Their study investigated which mutations arise — and whether variants evolve — in people with super long infections. It involved nine patients who tested positive for the virus for at least eight weeks. All had weakened immune systems from organ transplants, HIV, cancer or treatment for other illnesses. None were identified for privacy reasons.
Repeated tests showed their infections lingered for an average of 73 days. Two had the virus for more than a year. Previously, researchers said, the longest-known case that was confirmed with a PCR test lasted 335 days.
Persistent COVID-19 is rare and different from long COVID.
“In long COVID, it’s generally assumed the virus has been cleared from your body but the symptoms persist,” Snell said. “With persistent infection, it represents ongoing, active replication of the virus.”
Each time researchers tested patients, they analyzed the genetic code of the virus to make sure it was the same strain and that people didn’t get COVID-19 more than once. Still, genetic sequencing showed that the virus changed over time, mutating as it adapted.
The mutations were similar to the ones that later showed up in widespread variants, Snell said, although none of the patients spawned new mutants that became variants of concern. There’s also no evidence they spread the virus to others.
The person with the longest known infection tested positive in early 2020, was treated with the antiviral drug remdesiver and died sometime in 2021. Researchers declined to name the cause of death and said the person had several other illnesses.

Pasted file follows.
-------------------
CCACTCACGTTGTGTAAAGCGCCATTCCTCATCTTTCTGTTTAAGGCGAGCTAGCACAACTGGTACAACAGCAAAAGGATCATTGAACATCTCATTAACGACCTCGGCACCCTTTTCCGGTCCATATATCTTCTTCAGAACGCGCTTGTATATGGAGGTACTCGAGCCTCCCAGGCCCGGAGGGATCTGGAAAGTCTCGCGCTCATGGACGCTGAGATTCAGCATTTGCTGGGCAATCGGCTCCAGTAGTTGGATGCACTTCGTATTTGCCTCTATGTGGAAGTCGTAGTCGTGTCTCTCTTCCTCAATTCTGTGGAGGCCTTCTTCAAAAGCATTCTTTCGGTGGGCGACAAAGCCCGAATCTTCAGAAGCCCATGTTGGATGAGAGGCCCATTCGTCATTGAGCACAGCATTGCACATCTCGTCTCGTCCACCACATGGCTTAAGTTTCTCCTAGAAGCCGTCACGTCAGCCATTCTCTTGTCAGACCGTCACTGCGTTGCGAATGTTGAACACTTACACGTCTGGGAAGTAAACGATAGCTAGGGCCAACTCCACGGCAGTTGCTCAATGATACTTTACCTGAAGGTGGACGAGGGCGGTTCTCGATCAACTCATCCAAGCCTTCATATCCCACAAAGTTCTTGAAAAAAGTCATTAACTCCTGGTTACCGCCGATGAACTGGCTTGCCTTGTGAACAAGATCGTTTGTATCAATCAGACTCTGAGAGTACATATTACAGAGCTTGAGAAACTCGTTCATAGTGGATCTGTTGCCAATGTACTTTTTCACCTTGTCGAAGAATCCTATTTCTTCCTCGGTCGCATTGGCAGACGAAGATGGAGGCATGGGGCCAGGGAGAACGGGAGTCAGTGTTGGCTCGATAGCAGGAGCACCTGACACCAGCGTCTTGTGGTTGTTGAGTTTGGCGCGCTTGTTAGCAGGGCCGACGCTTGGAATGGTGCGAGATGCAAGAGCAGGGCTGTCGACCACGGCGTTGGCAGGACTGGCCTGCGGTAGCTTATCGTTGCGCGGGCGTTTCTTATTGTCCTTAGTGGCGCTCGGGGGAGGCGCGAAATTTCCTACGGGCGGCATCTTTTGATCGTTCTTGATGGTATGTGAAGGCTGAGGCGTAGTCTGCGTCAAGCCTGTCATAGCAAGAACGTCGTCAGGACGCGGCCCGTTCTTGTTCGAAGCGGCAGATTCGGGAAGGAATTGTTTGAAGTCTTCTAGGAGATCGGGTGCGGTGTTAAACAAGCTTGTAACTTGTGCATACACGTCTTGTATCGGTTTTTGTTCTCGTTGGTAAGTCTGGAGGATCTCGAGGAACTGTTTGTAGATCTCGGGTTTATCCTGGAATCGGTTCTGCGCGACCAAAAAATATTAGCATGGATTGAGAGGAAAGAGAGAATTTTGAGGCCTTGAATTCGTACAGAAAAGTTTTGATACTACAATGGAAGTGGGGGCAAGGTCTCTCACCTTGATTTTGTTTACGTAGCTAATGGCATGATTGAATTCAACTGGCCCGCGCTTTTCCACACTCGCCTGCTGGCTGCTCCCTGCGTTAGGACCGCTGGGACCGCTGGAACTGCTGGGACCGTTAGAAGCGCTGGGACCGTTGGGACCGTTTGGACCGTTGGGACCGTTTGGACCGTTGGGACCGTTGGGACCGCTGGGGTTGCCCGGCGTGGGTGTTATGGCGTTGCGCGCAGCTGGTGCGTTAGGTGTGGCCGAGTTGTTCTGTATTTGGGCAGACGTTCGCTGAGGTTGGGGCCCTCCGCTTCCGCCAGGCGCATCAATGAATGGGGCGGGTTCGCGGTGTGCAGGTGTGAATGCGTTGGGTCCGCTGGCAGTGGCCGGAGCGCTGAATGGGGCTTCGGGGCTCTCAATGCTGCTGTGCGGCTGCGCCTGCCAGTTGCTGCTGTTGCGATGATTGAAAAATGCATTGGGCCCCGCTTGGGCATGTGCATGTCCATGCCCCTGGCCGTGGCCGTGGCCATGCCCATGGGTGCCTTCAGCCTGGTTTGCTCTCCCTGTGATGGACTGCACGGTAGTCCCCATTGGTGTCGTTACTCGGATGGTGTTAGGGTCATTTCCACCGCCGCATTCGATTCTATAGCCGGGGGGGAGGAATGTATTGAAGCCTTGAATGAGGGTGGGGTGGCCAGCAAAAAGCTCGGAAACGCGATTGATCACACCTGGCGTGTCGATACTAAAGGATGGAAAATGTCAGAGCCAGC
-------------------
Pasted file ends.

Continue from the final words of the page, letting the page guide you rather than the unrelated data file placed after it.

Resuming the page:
Five patients survived. Two cleared the infection without treatment, two cleared it after treatment and one still has COVID-19. At the last follow-up earlier this year, that patient’s infection had lasted 412 days.
Researchers hope more treatments will be developed to help people with persistent infections beat the virus.
“We do need to be mindful that there are some people who are more susceptible to these problems like persistent infection and severe disease,” Snell said.
Although persistent infections are rare, experts said there are many people with compromised immune systems who remain at risk of severe COVID-19 and who are trying to stay safe after governments lifted restrictions and masks started coming off. And it’s not always easy to know who they are, said Dr. Wesley Long, a pathologist at Houston Methodist in Texas, who was not part of the research.
“Masking in crowds is a considerate thing to do and a way we can protect others,” he said.
The Associated Press Health and Science Department receives support from the Howard Hughes Medical Institute’s Department of Science Education. The AP is solely responsible for all content.